What is Urticaria?
Urticaria, also known as hives, is a transient cutaneous rash with red, oedematous (swollen)plaques on the skin, which appear suddenly, either as a result of the body’s reaction to certain allergens or for unknown reasons.
Urticaria usually causes itching, but it may also cause a burning or stinging sensation. It may appear on any part of the body, even the face, lips, tongue, neck and ears.
The rashes due to urticaria vary in size, from small to fairly large plaques (from a pencil eraser to a dinner plate), and may join together to form larger areas known as plaques. The duration of the disease may be short (hours, days) or it may last for months to years with periods of remission and flare-ups.
What causes urticaria?
- Certain foods, especially nuts, eggs and shellfish
- Medicines such as antibiotics (penicillin and special sulphonamides), aspirin and ibuprofen
- Insect bites
- Physical irritants, such as pressure, cold, heat, exercise or sun exposure
- Blood transfusions
- Bacterial infections, including urinary system infections and streptococcal pharyngitis
- Viral infections, including common cold, infectious mononucleosis and hepatitis
- Some plants, such as oak and ivy
Symptoms can last from minutes to months – or even years.
While the rashes look like insect bites, hives are different in their appearance and are presented in several ways:
- Hives can appear on any area of the body; they may change shape, move around, disappear and reappear over short periods of time.
- The bumps are red or skin-coloured “wheals” with clear edges – usually appear suddenly and go away just as quickly.
- Pressing the centre of a red hive makes it turn white.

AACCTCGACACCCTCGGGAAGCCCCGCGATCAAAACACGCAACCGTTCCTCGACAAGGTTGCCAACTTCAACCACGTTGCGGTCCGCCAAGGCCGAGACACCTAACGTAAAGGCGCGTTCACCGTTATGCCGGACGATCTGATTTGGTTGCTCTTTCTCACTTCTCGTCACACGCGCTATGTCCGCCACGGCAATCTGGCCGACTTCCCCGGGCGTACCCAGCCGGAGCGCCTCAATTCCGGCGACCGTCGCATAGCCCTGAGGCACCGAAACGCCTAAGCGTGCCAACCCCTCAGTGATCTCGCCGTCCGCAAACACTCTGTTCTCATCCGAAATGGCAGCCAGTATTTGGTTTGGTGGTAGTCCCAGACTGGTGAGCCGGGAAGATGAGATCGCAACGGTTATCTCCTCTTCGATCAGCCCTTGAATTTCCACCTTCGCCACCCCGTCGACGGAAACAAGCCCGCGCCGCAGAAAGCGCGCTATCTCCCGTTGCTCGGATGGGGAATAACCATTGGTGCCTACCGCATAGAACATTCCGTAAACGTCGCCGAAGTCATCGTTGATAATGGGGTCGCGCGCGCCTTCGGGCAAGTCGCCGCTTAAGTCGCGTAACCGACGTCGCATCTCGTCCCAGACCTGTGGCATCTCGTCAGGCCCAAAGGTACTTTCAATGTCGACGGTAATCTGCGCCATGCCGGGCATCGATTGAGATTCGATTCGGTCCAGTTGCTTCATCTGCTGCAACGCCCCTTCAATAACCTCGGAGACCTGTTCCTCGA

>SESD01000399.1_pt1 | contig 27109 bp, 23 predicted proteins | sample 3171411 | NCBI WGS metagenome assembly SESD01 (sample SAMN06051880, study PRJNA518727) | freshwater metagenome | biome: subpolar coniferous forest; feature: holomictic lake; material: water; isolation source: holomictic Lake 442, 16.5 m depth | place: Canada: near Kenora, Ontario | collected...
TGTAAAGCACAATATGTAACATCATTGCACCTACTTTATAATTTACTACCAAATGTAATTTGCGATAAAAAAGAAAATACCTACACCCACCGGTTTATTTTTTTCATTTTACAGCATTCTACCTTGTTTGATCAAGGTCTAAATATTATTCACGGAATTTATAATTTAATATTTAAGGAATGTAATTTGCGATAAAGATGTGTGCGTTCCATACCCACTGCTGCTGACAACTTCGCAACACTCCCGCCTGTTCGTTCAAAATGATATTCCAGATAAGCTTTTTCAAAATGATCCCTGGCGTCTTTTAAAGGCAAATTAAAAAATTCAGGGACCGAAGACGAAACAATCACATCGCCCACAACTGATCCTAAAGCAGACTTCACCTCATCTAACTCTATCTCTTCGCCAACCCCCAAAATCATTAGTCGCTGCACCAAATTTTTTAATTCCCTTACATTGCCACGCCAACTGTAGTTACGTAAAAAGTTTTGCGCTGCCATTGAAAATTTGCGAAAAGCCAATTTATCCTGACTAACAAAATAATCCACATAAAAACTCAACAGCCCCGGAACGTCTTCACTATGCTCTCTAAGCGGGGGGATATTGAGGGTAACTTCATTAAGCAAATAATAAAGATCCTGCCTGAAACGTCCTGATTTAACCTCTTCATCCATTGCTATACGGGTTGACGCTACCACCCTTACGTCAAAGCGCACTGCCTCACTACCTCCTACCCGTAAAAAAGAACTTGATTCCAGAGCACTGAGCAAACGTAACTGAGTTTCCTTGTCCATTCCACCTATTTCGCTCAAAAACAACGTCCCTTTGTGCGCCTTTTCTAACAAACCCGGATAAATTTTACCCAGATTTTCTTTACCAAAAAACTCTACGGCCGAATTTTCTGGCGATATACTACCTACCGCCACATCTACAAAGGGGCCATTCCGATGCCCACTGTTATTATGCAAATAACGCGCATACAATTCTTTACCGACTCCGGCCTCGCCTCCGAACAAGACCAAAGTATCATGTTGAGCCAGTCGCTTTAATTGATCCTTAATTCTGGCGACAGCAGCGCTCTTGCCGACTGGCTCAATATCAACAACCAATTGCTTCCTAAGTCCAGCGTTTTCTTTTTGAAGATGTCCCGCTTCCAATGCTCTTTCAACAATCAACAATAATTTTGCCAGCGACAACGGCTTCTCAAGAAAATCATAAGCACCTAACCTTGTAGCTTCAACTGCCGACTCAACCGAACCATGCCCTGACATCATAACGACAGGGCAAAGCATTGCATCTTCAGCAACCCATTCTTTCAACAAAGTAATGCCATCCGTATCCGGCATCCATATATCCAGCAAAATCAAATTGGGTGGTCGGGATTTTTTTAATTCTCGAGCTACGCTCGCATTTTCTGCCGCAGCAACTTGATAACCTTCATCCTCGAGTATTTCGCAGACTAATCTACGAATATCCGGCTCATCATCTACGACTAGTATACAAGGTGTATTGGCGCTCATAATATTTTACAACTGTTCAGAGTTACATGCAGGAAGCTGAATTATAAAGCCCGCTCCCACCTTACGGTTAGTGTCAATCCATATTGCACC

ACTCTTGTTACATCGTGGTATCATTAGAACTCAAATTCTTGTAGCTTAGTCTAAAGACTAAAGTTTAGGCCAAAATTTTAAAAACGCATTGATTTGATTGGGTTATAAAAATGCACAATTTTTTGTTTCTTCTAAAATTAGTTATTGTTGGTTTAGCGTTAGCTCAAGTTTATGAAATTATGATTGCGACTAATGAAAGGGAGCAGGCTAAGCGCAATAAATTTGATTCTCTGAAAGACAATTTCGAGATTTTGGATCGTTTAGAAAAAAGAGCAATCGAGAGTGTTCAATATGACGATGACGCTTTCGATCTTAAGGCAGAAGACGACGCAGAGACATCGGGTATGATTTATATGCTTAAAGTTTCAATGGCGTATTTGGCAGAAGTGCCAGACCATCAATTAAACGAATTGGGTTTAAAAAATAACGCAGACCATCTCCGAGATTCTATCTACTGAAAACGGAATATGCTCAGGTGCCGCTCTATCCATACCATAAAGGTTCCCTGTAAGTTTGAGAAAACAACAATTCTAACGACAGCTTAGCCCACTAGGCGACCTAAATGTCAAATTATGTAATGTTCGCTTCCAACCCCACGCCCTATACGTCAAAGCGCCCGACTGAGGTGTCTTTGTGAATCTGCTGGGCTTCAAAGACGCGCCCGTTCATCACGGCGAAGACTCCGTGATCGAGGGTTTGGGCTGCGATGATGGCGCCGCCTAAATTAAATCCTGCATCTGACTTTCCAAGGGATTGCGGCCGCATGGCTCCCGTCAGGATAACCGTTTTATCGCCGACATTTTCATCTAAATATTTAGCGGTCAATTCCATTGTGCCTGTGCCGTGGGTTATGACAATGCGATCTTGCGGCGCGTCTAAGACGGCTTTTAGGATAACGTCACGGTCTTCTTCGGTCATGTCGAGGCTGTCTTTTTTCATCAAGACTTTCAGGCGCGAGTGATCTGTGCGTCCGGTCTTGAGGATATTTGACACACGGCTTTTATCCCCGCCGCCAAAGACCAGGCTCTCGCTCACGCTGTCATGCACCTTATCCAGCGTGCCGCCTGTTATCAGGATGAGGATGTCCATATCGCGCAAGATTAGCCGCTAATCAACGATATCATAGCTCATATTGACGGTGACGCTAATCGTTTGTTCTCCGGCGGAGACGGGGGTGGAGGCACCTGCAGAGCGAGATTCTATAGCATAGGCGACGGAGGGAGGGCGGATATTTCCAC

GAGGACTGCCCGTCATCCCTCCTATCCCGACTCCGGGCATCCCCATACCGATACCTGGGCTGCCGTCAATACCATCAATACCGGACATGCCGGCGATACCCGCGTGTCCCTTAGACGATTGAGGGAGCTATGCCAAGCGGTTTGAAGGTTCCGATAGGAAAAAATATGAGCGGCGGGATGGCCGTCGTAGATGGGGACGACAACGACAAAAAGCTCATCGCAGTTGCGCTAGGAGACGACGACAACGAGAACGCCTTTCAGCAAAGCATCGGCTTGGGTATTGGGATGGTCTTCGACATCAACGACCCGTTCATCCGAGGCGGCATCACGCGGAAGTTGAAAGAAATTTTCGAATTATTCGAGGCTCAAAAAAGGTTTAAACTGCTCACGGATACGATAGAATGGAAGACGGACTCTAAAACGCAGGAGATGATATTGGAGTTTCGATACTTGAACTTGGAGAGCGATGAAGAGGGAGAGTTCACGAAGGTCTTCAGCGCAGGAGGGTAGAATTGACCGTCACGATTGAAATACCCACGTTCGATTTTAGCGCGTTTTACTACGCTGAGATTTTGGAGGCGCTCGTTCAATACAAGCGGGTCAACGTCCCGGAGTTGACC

- In any case, individual lesions usually go away within 24 hours.
There are two types of urticaria – acute (short-lived) and long-term (chronic) urticaria.
Neither is typically life-threatening, though any swelling in the throat or any other symptom that restricts breathing requires immediate emergency care (angioedema of the airways).
Chronic urticaria occur almost daily for more than six weeks and are typically itchy. Each hive lasts less than 24 hours. They do not bruise nor leave any scar.
Some cases of hives last for more than six weeks and can last months or years. This condition is known as chronic hives.
If the cause cannot be identified, even after a detailed history and testing, the condition is called chronic idiopathic urticaria.
About half these cases are associated with some immune findings. Chronic hives may also be associated with thyroid disease, other hormonal problems or, in very rare instances, cancer.
How do dermatologists treat hives?
For mild or moderate urticaria, the most common treatment is a non-sedative (not causing drowsiness) antihistamine. Antihistamines relieve symptoms such as itching.
If you have chronic urticaria, the doctor may prescribe an antihistamine. There are many available antihistamines in the market.
Some of these can cause drowsiness, other not. There is no one antihistamine that is effective for everyone. Your dermatologist can combine an antihistamine with other medicines to control urticaria.
Other medicines prescribed for controlling urticaria include:
- Cortisones for short-term use only because of side effects with long-term use.
- Antibacterial agents depending on the cause.
- Other medicines that fight inflammation (redness and swelling).
- Montelukast (Singulair), a leukotriene receptor antagonist.
- Monoclonal anti- Ig E antibody (Omalizumab).